Editor’s Note: In an article published in The Washington Post on June 11, 2009, journalist Roxana Saberi describes meeting Baha’is in Tehran’s Evin Prison among many other ‘prisoners of conscience’
“I also got to know two Baha’i female leaders, who along with five male colleagues have been detained for more than a year without trial. While peacefully pursuing the religious rights of Iran’s largest non-Muslim religious minority, they have been accused of spying for Israel and “spreading corruption on earth,” charges punishable by death.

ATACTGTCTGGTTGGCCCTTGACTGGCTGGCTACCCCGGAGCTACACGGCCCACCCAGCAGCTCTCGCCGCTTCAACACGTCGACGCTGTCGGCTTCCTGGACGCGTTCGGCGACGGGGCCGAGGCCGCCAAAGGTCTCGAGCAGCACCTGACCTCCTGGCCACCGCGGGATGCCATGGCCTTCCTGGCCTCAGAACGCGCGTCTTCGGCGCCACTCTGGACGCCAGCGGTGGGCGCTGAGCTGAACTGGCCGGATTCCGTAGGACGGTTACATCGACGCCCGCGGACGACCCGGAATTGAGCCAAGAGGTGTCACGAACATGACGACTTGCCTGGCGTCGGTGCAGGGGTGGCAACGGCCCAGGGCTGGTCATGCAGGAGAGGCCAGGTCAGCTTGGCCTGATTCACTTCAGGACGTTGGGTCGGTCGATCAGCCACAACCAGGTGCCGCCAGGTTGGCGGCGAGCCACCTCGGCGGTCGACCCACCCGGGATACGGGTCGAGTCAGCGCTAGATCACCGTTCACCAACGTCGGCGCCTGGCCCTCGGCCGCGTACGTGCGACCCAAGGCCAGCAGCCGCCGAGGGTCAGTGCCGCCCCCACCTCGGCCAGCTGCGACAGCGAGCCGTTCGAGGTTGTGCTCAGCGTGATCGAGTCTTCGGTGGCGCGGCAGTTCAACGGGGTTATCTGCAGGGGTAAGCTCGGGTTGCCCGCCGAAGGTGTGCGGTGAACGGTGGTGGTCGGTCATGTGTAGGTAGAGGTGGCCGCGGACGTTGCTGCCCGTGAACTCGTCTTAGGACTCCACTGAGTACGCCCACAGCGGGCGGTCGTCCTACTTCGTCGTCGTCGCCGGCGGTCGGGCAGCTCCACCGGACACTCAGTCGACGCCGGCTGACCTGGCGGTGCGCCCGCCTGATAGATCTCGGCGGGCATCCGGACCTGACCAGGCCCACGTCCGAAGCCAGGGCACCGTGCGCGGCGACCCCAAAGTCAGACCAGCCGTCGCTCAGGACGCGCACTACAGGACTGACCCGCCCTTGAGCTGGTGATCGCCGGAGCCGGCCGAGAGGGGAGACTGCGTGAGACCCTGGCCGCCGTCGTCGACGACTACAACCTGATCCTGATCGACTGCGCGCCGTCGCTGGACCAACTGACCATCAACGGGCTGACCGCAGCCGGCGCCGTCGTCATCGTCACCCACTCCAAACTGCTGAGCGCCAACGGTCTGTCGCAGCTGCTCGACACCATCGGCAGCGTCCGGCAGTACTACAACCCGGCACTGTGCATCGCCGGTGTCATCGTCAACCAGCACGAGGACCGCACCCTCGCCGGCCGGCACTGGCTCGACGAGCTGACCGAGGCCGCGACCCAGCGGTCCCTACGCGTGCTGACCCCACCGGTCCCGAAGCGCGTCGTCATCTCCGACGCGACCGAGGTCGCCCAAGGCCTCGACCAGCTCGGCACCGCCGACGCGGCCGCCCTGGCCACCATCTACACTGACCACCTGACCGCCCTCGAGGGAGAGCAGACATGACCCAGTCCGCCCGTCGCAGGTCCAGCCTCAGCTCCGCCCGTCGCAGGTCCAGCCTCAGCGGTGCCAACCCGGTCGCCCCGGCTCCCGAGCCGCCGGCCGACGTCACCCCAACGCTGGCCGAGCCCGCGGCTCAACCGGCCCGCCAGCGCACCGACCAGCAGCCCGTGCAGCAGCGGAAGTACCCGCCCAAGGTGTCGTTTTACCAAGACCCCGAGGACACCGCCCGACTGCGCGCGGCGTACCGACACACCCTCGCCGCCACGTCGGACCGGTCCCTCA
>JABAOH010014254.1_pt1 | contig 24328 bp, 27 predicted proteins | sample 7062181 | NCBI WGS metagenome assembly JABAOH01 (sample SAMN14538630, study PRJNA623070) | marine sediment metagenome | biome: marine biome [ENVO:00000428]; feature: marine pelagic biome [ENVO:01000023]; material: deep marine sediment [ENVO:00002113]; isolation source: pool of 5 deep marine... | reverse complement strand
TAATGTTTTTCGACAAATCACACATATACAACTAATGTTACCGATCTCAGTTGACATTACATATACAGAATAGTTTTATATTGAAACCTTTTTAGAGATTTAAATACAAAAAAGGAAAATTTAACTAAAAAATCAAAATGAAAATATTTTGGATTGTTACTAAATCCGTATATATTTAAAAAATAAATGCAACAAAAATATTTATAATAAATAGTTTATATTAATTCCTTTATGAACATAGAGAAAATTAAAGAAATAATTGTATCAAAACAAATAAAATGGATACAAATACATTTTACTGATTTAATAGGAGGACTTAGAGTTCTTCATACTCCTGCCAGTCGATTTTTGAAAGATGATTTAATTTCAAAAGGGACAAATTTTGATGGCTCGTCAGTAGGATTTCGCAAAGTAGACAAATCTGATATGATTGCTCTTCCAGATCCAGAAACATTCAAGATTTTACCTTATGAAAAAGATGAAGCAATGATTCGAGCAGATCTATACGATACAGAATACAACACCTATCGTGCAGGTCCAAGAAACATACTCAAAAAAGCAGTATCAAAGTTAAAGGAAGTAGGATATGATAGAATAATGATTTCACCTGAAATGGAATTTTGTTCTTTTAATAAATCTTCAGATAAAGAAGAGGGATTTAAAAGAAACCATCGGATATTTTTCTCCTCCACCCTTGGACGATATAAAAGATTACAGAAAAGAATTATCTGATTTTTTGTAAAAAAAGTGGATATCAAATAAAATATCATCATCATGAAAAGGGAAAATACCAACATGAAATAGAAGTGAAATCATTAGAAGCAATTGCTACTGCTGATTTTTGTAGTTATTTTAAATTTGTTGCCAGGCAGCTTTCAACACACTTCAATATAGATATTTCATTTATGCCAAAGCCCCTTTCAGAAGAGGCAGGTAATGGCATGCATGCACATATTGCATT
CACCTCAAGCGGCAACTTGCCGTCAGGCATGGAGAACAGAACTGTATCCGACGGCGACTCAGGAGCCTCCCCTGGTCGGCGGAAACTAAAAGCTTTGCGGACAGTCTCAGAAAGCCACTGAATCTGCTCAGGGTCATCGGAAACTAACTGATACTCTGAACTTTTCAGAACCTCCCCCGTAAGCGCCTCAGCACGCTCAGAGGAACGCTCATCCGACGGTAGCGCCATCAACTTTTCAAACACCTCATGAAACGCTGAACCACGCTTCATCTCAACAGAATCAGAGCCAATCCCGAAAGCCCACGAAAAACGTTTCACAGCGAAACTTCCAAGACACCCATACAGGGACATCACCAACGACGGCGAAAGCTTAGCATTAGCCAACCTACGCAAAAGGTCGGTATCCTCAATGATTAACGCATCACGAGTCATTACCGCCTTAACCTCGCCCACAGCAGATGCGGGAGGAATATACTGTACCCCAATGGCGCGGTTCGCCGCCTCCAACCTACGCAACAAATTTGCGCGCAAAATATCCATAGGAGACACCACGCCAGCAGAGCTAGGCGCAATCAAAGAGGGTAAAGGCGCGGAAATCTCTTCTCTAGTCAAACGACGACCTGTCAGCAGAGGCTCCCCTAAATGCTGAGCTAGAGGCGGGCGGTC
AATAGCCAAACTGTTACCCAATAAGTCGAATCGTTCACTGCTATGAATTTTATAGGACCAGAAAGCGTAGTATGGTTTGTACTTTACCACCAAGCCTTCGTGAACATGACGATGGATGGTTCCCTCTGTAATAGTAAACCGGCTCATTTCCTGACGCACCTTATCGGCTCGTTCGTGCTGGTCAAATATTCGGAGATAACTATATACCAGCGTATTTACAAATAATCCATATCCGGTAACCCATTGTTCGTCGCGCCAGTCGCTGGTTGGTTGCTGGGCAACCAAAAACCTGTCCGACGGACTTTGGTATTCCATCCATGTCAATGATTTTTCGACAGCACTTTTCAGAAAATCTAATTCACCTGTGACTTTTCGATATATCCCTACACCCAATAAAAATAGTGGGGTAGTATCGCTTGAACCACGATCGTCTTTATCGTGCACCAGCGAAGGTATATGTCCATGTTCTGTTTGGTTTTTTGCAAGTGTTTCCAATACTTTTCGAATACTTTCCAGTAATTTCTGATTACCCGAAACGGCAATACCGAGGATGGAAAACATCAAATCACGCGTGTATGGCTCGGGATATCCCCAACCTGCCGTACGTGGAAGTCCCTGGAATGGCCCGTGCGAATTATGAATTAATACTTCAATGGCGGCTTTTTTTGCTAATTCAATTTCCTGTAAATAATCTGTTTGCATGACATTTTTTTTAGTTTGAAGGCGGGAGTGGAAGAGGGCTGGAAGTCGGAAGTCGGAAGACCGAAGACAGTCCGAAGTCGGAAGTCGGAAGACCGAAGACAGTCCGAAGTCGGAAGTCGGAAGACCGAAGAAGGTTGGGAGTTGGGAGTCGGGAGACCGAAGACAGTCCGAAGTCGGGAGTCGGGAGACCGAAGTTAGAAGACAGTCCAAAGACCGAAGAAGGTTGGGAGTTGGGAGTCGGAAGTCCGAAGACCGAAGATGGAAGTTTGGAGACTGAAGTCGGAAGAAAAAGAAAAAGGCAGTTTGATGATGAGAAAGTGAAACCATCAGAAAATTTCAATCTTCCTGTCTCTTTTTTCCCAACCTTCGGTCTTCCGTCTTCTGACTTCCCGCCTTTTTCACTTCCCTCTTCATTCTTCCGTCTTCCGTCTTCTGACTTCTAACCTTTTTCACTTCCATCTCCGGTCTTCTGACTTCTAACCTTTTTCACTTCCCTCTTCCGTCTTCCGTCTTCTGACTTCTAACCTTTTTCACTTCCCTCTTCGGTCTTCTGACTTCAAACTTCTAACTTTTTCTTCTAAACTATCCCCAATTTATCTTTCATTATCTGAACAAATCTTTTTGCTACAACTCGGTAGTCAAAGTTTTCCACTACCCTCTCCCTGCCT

It is not uncommon for “prisoners of conscience” to be detained without due process. Some are freed on exorbitant bail. As in my case, many have limited or no access to attorneys of their choice and cannot study the “evidence” against them. When hearings occur, they usually take place behind closed doors. On top of severe psychological and mental pressures, some are physically tortured, and a few have died in custody.”
[Source: Washington Post at http://www.washingtonpost.com/wp-dyn/content/article/2009/06/11/AR2009061102050.html and Iran Baha’i US at http://iran.bahai.us